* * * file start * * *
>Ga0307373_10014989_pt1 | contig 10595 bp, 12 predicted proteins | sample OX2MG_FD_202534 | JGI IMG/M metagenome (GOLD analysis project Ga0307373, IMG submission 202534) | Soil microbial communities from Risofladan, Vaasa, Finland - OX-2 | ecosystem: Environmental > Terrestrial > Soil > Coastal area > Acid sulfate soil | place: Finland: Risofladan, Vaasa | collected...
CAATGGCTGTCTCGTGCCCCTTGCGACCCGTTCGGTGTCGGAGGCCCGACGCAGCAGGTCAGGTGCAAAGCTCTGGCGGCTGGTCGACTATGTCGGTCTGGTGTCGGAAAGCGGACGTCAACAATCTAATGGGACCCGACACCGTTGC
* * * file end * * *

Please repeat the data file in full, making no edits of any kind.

>Ga0307373_10014989_pt1 | contig 10595 bp, 12 predicted proteins | sample OX2MG_FD_202534 | JGI IMG/M metagenome (GOLD analysis project Ga0307373, IMG submission 202534) | Soil microbial communities from Risofladan, Vaasa, Finland - OX-2 | ecosystem: Environmental > Terrestrial > Soil > Coastal area > Acid sulfate soil | place: Finland: Risofladan, Vaasa | collected...
CAATGGCTGTCTCGTGCCCCTTGCGACCCGTTCGGTGTCGGAGGCCCGACGCAGCAGGTCAGGTGCAAAGCTCTGGCGGCTGGTCGACTATGTCGGTCTGGTGTCGGAAAGCGGACGTCAACAATCTAATGGGACCCGACACCGTTGC